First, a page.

Utilizing the Total Design Method in medicine: maximizing response rates in long, non-incentivized, personal questionnaire postal surveys

Kazzazi, Fawz and Haggie, Rebecca and Forouhi, Parto and Kazzazi, Nazar and Malata, Charles M. (2018) Utilizing the Total Design Method in medicine: maximizing response rates in long, non-incentivized, personal questionnaire postal surveys. Patient Related Outcome Measures, 2018 (9). pp. 169-172. ISSN 1179-271X

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Official URL: https://doi.org/10.2147/PROM.S156109

Abstract

Introduction: Maximizing response rates in questionnaires can improve their validity and quality by reducing non-response bias. A comprehensive analysis is essential for producing reasonable conclusions in patient-reported outcome research particularly for topics of a sensitive nature. This often makes long (≥7 pages) questionnaires necessary but these have been shown to reduce response rates in mail surveys. Our work adapted the “Total Design Method,” initially produced for commercial markets, to raise response rates in a long (total: 11 pages, 116 questions), non-incentivized, very personal postal survey sent to almost 350 women. Patients and methods: A total of 346 women who had undergone mastectomy and immediate breast reconstruction from 2008–2014 (inclusive) at Addenbrooke’s University Hospital were sent our study pack (Breast-Q satisfaction questionnaire and support documents) using our modified “Total Design Method.” Participants were sent packs and reminders according to our designed schedule. Results: Of the 346 participants, we received 258 responses, an overall response rate of 74.5% with a useable response rate of 72.3%. One hundred and six responses were received before the week 1 reminder (30.6%), 120 before week 3 (34.6%), 225 before the week 7 reminder (64.6%) and the remainder within 3 weeks of the final pack being sent. The median age of patients that the survey was sent to, and the median age of the respondents, was 54 years. Conclusion: In this study, we have demonstrated the successful implementation of a novel approach to postal surveys. Despite the length of the questionnaire (nine pages, 116 questions) and limitations of expenses to mail a survey to ~350 women, we were able to attain a response rate of 74.6%.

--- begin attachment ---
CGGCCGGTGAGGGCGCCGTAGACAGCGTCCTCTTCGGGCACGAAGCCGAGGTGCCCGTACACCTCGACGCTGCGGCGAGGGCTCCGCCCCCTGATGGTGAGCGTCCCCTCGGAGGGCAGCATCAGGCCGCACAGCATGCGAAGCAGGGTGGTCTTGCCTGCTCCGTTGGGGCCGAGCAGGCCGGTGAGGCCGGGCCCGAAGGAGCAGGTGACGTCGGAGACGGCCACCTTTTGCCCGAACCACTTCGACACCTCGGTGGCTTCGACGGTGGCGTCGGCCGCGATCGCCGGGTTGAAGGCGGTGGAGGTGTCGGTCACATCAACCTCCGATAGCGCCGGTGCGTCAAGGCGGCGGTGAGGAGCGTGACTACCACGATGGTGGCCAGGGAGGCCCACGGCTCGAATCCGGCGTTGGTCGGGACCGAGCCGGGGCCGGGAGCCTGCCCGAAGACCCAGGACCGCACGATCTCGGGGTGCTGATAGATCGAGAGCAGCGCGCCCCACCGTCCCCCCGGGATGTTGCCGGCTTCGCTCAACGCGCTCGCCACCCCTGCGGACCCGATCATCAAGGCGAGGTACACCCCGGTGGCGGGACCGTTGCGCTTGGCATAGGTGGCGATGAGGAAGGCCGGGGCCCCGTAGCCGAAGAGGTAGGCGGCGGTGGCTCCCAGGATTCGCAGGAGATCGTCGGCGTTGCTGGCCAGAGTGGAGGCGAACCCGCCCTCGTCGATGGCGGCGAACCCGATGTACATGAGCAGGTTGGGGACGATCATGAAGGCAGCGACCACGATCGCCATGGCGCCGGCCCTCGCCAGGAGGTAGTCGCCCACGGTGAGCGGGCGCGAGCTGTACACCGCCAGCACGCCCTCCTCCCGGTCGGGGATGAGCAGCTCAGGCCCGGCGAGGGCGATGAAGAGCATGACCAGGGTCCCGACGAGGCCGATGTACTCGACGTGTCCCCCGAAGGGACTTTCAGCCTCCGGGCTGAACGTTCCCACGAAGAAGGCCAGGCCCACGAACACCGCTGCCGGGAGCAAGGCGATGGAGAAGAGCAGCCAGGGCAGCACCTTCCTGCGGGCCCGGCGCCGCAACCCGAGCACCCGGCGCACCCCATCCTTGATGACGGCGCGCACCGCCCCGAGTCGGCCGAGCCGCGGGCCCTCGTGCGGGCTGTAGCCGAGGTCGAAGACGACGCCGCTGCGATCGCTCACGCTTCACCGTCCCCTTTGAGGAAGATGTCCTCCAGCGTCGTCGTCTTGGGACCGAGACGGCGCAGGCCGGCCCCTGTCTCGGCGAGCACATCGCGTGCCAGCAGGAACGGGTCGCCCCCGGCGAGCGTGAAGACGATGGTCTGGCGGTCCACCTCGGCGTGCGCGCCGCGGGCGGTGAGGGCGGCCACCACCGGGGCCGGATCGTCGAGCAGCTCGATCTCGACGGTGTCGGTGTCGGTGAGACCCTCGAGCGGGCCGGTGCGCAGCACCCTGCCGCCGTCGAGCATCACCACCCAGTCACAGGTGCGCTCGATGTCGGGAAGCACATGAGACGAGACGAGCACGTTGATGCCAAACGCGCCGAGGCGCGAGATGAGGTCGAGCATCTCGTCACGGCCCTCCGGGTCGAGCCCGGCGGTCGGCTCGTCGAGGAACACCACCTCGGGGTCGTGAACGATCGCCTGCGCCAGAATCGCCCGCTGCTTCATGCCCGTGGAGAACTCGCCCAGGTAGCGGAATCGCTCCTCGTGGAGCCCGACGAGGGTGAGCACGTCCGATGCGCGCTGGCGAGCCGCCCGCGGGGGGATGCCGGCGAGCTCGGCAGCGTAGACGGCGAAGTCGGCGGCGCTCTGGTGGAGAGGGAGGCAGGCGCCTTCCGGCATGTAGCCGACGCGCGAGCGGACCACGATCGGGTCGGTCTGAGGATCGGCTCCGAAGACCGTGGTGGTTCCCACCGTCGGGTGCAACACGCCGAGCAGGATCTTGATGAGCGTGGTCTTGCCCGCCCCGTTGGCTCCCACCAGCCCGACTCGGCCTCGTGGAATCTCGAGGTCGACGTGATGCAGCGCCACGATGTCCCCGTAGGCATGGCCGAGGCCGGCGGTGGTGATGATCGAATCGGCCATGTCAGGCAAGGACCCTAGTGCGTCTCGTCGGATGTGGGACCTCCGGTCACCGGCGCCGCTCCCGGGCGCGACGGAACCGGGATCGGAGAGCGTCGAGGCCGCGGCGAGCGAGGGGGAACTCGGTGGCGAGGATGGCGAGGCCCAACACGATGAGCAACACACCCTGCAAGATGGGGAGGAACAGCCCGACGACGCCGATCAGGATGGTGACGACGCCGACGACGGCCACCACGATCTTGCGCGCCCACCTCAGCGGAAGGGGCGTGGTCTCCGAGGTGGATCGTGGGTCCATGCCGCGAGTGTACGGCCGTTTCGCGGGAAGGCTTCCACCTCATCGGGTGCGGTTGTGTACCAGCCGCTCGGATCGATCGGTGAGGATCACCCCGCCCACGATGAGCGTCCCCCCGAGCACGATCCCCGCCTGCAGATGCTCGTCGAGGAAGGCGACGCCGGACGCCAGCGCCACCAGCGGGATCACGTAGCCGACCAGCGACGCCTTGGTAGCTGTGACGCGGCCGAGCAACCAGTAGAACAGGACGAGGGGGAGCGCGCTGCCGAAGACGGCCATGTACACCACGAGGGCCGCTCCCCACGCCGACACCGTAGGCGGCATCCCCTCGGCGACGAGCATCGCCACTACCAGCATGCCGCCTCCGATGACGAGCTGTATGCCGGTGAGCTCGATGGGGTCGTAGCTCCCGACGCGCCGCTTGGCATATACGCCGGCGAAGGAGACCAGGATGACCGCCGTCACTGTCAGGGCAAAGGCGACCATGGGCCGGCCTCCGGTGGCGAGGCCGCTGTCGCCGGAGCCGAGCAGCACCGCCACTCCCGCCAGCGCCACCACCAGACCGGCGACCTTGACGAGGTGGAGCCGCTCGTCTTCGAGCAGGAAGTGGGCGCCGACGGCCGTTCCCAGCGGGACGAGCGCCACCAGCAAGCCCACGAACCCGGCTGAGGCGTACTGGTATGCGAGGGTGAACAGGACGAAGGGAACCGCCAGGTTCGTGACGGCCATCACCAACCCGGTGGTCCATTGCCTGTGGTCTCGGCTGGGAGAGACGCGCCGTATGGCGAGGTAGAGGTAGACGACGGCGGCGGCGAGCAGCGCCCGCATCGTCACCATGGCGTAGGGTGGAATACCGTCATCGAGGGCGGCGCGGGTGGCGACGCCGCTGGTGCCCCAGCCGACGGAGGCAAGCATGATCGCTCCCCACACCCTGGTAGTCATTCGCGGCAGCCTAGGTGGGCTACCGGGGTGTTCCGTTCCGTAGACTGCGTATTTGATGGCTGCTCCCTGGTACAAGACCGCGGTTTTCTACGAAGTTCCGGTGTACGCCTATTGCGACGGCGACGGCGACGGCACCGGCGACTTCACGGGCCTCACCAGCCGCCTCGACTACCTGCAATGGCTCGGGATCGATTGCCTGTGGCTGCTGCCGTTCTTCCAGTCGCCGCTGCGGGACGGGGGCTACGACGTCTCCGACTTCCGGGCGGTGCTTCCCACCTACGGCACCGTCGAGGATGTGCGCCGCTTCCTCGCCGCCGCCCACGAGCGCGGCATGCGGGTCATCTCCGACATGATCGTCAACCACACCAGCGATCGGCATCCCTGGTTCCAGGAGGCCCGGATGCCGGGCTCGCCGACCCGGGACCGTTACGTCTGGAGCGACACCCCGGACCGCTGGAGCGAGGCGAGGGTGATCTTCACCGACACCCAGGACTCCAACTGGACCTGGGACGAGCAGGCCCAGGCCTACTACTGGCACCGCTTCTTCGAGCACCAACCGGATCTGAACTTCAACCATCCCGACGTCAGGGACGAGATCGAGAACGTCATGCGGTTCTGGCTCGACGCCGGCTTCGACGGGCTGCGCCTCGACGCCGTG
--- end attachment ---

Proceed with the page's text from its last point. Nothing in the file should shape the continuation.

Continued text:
Item Type: Journal Article
Keywords: breast, surgery, postal survey, oncology, cancer, breast reconstruction, immediate postmastectomy breast reconstruction, patient satisfaction, PROMs
Faculty: Faculty of Medical Science
Depositing User: Lisa Blanshard
Date Deposited: 06 Aug 2018 14:18
Last Modified: 06 Aug 2018 14:18
URI: http://arro.anglia.ac.uk/id/eprint/703462

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